Maple Ridge’s Matthew Norris will be playing for his own version of the Stanley Cup next weekend.
The sledge hockey player will be the youngest on his team, at 18, to represent BC at the 2018 Sledge Hockey Canadian National Championships taking place May 11-13th at the Richmond Olympic Oval.
He joins 16 teammates from across the province who will be battling it out for gold, against teams from Alberta, Ontario and Quebec.
Norris, a Grade 12, at Samuel Robertson Technical, has been playing the game for parts of eight seasons now, and is coming into his own as a player. He got his first tryout for the Canadian National Development Team, which is a step below the national team. He didn’t make the team this year, but said it was a great experience.
Born with spina bifida, he gets around with a wheelchair and can use a walker. He tried other sports, like curling and t-ball, but his passions are wheelchair basketball and of course sledge hockey.
“I’ve come to love the sport, and how it feels to be out on the ice,” he said. “These guys have taught me a lot, like how to shoot, how to take a hit… there’s a big learning curve. I just want to keep getting better.”
He’s the smallest and lightest player on the B.C. team, and while that makes him quick to the puck, it also makes him susceptible to a t-bone collision in what can be a tough game.
“I’ve got the speed, I just can’t take the hits very well,” he said.
Norris is in his third year playing for the province, and he said the team will be looking to improve upon a fourth-place finish in Montreal last year. He said Team B.C. is slowly making up ground on other provinces in the sport.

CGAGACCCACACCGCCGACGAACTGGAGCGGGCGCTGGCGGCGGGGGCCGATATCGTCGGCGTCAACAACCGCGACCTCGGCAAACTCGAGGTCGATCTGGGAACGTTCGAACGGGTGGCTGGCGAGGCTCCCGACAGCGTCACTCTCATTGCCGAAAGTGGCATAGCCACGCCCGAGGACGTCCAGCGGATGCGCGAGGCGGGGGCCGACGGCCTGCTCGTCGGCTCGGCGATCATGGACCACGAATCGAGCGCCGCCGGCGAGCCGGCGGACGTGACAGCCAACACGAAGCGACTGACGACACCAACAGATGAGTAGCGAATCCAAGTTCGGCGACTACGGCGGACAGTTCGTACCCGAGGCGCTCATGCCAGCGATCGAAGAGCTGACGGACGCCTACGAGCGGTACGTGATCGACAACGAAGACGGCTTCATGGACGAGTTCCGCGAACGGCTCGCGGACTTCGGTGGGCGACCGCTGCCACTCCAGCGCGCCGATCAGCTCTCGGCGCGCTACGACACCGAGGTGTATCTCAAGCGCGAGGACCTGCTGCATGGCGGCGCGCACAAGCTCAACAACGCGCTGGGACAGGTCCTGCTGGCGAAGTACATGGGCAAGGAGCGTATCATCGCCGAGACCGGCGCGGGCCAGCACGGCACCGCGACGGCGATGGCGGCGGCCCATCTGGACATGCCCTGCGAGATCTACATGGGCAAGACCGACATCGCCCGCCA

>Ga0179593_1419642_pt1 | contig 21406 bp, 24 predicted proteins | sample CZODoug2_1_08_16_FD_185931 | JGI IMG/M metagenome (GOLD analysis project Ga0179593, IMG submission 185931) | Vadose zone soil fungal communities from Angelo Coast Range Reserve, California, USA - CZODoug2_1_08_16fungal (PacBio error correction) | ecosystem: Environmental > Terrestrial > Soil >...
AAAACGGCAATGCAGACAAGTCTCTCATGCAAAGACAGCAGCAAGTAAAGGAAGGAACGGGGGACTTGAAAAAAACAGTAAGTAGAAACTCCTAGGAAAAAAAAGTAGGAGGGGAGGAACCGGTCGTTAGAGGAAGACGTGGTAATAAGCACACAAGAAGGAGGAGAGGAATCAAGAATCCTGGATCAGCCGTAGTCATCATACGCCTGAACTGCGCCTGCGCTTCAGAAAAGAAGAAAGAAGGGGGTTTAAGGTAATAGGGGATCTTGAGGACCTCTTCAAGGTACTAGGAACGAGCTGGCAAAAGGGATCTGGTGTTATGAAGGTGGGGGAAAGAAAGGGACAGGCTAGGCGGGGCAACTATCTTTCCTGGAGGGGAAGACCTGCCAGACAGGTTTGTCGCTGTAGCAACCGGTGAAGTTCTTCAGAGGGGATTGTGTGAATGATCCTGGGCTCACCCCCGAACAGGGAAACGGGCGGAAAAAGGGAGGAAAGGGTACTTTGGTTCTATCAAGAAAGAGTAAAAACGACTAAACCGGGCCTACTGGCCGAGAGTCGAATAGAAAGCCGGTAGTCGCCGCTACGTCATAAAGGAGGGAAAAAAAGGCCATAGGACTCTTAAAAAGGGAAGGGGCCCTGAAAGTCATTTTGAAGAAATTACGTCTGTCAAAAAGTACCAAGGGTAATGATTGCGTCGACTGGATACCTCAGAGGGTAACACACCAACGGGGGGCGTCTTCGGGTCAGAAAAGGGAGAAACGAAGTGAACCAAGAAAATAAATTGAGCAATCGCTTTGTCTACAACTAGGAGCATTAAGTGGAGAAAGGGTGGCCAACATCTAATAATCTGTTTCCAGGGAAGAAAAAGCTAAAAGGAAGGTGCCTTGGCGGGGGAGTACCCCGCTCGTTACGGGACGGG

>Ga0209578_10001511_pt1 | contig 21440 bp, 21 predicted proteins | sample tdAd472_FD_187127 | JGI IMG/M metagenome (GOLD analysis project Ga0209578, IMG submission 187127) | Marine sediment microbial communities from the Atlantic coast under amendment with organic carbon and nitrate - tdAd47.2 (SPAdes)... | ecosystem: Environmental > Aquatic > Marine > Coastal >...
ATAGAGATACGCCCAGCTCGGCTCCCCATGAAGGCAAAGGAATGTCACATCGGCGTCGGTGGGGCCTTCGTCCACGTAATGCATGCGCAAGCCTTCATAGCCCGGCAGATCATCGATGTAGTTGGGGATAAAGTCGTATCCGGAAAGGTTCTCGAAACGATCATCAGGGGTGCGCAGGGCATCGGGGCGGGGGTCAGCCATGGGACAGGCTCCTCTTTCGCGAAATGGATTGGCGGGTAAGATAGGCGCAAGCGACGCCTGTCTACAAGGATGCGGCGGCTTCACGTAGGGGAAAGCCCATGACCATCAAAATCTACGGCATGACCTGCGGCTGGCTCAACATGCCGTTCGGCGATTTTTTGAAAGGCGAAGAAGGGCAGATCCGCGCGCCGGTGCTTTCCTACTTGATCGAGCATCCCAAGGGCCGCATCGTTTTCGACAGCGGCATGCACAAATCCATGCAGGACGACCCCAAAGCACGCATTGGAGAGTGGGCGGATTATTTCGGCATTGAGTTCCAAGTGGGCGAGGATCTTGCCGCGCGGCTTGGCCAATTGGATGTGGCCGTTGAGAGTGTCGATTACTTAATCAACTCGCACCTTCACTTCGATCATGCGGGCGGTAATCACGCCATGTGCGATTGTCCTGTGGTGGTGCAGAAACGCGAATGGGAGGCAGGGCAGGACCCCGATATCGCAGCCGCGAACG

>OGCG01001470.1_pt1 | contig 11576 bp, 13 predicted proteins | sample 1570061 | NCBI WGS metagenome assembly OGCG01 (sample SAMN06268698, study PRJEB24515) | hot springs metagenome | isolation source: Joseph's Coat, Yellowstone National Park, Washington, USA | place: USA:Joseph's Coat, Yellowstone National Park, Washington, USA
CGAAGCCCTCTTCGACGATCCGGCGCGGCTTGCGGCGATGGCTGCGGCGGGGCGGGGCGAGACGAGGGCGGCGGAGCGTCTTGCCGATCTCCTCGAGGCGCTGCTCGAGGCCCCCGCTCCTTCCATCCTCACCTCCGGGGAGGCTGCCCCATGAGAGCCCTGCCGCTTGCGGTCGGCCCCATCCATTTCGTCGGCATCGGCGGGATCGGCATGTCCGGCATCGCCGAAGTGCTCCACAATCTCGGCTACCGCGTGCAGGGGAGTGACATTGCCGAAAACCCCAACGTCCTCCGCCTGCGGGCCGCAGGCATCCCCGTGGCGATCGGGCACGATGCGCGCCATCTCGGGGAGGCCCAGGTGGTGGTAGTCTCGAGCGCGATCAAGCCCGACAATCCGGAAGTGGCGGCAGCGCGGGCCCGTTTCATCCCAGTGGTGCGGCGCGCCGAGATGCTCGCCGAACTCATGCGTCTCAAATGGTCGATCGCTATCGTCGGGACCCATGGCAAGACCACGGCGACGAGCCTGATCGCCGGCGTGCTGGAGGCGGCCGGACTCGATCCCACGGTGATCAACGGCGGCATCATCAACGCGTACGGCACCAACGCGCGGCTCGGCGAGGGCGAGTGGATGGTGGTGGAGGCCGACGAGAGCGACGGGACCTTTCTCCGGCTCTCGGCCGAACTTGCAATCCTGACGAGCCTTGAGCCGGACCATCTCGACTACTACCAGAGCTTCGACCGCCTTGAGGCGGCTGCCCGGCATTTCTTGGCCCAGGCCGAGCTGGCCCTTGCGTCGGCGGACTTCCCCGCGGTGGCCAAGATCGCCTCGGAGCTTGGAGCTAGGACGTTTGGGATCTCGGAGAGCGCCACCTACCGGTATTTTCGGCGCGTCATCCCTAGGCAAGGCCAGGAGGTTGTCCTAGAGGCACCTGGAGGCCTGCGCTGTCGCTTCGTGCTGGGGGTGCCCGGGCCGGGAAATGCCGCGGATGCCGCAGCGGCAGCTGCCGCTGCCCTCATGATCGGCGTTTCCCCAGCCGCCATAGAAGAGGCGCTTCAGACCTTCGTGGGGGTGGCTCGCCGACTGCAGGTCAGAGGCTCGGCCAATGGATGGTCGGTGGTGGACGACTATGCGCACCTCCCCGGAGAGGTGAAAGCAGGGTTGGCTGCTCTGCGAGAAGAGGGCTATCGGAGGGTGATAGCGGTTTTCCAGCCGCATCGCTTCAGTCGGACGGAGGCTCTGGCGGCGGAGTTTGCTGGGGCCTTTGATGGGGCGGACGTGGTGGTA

“We’re getting there, it’s just taking time.”
Team B.C. is being coached by James Gemmell, a member of Canada’s 2018 Paralympics silver medal winning Para Ice Hockey team, which will see him go head-to-head with PyeongChang teammate Steve Arsenault as the head coach of Team Alberta.
Gemmell sees potential in Norris.
“You can see he has a real passion for the game and wants to be good at it,” he said. “He has a bright future in the game.
“He brings a lot of speed to the game, and he’s starting to see the ice a lot better.”
Gemmell explained how tough the game is. At the start, players find it tough just to stay upright on their sled while turning and stopping, while controlling the puck with their strong hand.
By the time they become elite players, they whip around the ice, crashing into opponents and ripping hard shots with either hand. To be good requires many of the same attributes of traditional hockey – being able to see the ice, making smart decisions with the puck, and being able execute plays. And sled control is the equivalent of skating skill.
He said first-time spectators are impressed by the speed and roughness of this type of hockey, and that’s the style he embraces.
“It’s a full-contact sport – you’re going out and hitting each other into the boards, and there are big open-ice hits out there. I’m pushing a really physical style of play.”
The format of the tournament is a four team round-robin. Alberta comes in as the team to beat, having won the last two national titles. Team Quebec has a strong contingent of players from the national team. And Ontario is the team that beat B.C. in the bronze medal game last year.
Gemmell said he was looking forward to seeing his team take on some of the best sledge hockey athletes from across Canada.
“After seeing some real growth in sledge hockey in B.C., we have new names on our roster this year to complement our strong returning players. I’ve been really impressed by the progress shown by our players this season and I’m excited to see how we stack up against our opponents at the nationals, and moving forward into the future,” said Gemmell.
SportAbility executive director, Ross MacDonald, said the championships were a great opportunity to catch some first-class sledge hockey action live as B.C. battles it out for gold against teams from Alberta, Ontario and Quebec. “Our BC athletes are excited to have the chance to showcase their talents on home ice, in front of friends, family and new fans,” he said.